Is it time to question Ryan Pace’s free agency plan?

Chicago Bears (Photo by Jonathan Daniel/Getty Images)
Chicago Bears (Photo by Jonathan Daniel/Getty Images) /

With Justin Houston signed, the Chicago Bears don’t have any significant moves they could make, with their free agency mostly over, is it time to wonder if Ryan Pace handled this properly?

The 2018 Chicago Bears offseason was a legendary accomplishment by Ryan Pace.

Forget 2018, it’s 2019 and Ryan Pace had a bad offseason.

In one offseason, he added Khalil Mack, Roquan Smith, Allen Robinson, Taylor Gabriel, Trey Burton, Bilal Nichols, Anthony Miller, James Daniels and, oh yeah, hired a new coach in Matt Nagy.

He added eight starting caliber players in just a few months. If you want to know how a team goes from last to first in one season, improve 8 out of 22 positions and you’ll see most teams make significant strides.

After 2018, it’s natural for fans to expect big things again in 2019. To be fair, without much space available in cap room, Ryan Pace wasn’t going to be able to do too much. The Bears converted some money with Eddie Goldman and Khalil Mack, so there was some speculation that the Bears might be trying to make a splash, but there’s just about a week left in March and that didn’t happen.

Not only didn’t it happen, with Justin Houston headed to the Indianapolis Colts, there isn’t an impact player left on the open market. The Bears will still add a couple of low-level veterans, and maybe even land an edge like Nick Perry or Ziggy Ansah that could end up being sizable contributors if they can stay healthy, but there’s no reason to expect anything splashy in the Bears future.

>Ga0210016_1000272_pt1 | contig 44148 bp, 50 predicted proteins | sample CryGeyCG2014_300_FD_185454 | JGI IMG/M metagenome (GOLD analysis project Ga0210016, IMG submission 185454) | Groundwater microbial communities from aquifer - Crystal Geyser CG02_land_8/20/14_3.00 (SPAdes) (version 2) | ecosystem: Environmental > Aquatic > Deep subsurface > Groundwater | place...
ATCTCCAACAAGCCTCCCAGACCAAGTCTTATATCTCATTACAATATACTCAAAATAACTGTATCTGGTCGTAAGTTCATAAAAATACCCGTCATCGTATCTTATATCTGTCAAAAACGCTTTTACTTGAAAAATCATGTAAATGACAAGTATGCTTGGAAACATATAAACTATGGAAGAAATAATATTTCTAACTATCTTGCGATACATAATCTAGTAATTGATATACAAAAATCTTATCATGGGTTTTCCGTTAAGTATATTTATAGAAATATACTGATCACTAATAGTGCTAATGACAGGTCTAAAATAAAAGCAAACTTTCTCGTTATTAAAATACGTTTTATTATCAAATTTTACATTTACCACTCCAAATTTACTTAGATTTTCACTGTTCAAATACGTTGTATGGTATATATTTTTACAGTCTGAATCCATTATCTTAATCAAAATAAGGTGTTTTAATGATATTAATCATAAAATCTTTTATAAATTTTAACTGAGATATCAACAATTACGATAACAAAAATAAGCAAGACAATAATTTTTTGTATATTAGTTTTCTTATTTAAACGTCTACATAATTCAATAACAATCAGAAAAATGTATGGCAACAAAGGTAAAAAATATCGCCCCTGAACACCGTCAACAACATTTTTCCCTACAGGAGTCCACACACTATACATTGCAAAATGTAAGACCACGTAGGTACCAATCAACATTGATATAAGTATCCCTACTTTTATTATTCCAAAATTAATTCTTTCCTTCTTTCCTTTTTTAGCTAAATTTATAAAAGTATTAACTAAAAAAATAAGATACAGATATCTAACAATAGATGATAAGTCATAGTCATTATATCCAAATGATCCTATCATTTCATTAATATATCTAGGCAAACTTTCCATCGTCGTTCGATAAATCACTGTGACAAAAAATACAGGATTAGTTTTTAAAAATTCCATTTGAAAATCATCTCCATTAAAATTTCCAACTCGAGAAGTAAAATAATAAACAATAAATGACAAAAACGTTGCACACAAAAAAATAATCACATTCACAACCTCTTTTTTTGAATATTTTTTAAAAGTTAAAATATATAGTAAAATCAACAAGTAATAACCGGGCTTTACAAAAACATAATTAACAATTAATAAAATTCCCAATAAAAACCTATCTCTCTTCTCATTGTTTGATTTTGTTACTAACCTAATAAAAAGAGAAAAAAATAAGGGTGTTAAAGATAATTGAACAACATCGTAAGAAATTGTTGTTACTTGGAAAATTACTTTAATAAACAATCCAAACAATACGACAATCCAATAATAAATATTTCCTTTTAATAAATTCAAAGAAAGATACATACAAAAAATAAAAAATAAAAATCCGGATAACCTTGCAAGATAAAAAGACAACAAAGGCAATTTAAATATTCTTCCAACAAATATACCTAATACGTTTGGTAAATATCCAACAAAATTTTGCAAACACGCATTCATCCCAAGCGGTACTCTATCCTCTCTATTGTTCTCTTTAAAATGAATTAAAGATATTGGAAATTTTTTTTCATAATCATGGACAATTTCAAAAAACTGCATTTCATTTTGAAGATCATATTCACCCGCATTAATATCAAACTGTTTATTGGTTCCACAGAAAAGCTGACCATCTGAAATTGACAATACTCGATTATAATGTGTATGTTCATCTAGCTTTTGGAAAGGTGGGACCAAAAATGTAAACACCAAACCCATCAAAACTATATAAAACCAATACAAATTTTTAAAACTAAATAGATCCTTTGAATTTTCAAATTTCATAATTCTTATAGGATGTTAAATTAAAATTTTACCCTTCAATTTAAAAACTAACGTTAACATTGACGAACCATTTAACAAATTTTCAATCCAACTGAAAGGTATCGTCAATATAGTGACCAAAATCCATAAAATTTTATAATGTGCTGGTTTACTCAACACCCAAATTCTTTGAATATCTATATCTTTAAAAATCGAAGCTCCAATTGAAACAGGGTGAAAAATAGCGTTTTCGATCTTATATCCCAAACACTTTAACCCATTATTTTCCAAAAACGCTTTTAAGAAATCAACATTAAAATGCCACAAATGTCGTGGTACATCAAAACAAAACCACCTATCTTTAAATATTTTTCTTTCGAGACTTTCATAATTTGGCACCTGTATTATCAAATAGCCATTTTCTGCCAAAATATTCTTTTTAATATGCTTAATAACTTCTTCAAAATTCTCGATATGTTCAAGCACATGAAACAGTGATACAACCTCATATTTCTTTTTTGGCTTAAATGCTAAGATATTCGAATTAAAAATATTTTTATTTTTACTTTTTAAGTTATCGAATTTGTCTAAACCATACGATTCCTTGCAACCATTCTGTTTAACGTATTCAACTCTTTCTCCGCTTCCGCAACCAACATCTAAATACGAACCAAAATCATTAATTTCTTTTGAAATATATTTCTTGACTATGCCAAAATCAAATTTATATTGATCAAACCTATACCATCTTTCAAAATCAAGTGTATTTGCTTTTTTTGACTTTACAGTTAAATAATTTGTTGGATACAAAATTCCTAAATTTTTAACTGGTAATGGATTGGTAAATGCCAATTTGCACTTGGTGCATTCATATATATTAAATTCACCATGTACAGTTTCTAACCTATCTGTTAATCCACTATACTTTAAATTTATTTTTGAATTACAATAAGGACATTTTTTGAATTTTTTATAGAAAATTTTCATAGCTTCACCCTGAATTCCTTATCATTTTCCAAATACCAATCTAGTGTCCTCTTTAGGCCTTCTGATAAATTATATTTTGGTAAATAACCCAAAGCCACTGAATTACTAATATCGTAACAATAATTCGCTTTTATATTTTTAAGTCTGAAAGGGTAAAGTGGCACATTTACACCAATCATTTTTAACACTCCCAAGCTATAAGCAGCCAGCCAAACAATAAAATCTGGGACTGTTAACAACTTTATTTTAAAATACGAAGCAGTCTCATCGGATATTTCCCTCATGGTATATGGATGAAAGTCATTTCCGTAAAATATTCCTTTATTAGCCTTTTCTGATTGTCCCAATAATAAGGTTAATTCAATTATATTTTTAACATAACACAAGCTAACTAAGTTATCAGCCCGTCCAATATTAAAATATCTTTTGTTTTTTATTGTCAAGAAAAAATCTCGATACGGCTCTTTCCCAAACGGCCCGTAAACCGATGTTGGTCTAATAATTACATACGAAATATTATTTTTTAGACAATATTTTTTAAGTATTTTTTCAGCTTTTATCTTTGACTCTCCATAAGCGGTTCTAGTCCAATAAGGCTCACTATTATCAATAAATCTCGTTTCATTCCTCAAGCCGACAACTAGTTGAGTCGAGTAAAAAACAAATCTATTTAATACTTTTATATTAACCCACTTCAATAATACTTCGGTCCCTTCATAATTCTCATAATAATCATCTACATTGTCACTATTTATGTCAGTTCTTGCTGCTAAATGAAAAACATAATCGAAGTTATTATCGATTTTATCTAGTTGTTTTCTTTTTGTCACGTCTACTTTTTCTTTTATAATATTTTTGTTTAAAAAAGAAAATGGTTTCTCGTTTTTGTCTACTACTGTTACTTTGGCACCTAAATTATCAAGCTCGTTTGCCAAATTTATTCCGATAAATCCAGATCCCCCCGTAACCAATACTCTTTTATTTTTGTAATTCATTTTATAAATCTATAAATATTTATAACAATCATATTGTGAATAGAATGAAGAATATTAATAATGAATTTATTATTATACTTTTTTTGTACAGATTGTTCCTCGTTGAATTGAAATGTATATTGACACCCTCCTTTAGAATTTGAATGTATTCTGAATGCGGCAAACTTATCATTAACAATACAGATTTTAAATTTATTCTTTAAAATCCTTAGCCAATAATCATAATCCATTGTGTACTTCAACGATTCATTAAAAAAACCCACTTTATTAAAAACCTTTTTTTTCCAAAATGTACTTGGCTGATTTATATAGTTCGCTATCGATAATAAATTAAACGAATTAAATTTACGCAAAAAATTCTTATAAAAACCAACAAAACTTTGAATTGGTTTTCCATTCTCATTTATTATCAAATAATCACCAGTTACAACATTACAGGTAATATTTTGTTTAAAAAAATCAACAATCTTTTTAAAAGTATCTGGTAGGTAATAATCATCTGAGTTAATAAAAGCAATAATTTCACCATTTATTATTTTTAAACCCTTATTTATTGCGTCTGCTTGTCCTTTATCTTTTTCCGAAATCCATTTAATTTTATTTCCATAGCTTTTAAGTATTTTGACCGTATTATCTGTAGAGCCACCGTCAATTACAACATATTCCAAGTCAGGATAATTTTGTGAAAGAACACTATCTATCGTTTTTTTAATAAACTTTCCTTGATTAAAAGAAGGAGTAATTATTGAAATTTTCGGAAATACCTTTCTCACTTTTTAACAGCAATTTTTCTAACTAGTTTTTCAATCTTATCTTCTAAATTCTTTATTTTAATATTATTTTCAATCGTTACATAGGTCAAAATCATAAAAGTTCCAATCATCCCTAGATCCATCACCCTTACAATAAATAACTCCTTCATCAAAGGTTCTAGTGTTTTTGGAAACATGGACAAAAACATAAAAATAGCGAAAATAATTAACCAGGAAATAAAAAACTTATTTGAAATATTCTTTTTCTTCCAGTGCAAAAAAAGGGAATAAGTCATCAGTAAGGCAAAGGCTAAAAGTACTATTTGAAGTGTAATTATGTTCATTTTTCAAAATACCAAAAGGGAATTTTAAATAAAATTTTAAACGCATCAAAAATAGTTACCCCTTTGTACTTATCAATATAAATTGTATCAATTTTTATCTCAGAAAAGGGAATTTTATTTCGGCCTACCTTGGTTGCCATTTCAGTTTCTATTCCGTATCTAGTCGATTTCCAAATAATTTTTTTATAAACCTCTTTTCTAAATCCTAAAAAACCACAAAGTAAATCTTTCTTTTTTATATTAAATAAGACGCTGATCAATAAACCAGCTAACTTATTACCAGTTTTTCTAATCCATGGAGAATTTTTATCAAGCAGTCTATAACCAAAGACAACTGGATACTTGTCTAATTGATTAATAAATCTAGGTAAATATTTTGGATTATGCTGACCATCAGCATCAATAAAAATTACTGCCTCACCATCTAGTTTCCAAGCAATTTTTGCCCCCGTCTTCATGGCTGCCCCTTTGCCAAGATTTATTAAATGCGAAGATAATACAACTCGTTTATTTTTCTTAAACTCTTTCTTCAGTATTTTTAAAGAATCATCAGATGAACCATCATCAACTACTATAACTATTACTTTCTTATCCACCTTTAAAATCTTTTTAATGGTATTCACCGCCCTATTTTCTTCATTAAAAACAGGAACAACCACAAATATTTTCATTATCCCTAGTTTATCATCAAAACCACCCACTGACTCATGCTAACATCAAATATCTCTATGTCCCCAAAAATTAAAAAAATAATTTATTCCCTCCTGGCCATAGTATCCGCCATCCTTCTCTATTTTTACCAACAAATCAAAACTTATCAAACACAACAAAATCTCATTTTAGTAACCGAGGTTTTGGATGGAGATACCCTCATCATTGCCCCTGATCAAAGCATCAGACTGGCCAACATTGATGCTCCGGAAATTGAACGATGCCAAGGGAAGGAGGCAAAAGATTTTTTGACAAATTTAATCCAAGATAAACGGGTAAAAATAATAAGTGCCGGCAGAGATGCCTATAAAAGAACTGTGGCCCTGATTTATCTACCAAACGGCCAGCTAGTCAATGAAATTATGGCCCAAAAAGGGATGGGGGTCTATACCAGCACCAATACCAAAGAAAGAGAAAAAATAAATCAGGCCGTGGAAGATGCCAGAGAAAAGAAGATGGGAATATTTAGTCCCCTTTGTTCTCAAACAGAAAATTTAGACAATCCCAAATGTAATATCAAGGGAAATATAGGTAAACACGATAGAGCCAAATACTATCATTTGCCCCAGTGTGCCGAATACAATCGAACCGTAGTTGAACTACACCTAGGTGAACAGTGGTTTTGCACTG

Perhaps, after last season and a tight cap this season, it was unfair to expect much of anything this offseason, but that’s not the way fans should look at it.

Fans shouldn’t be unrealistic, anyone that was screaming that the Bears should have added Landon Collins or Le’Veon Bell didn’t quite understand where the Bears were with cap space, but fans had every right to expect more than this.

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Anyone who reads my writing knows that I am the biggest Ryan Pace supporter there is, but it’s my job to be objective, and with the dust almost settled, this is what I have to say:

Forget 2018, it’s 2019 and Ryan Pace had a bad offseason.

I was highly critical of Pace’s decision to let Cam Meredith walk, and that certainly proved to be the right decision by Pace, but this offseason? It leaves a lot to be desired.

Let’s start with the positive. Replacing Adrian Amos for HaHa Clinton-Dix was the right move. Amos was replaceable and not worth the high AAV that the Green Bay Packers gave him. Cinton-Dix is a different type of safety but comparable to Amos’ skill level, but the Bears are paying him $6 million less this season than they are Amos. Cinton-Dix should also fit better into what Chuck Pagano wants to do on defense. This move made plenty of sense.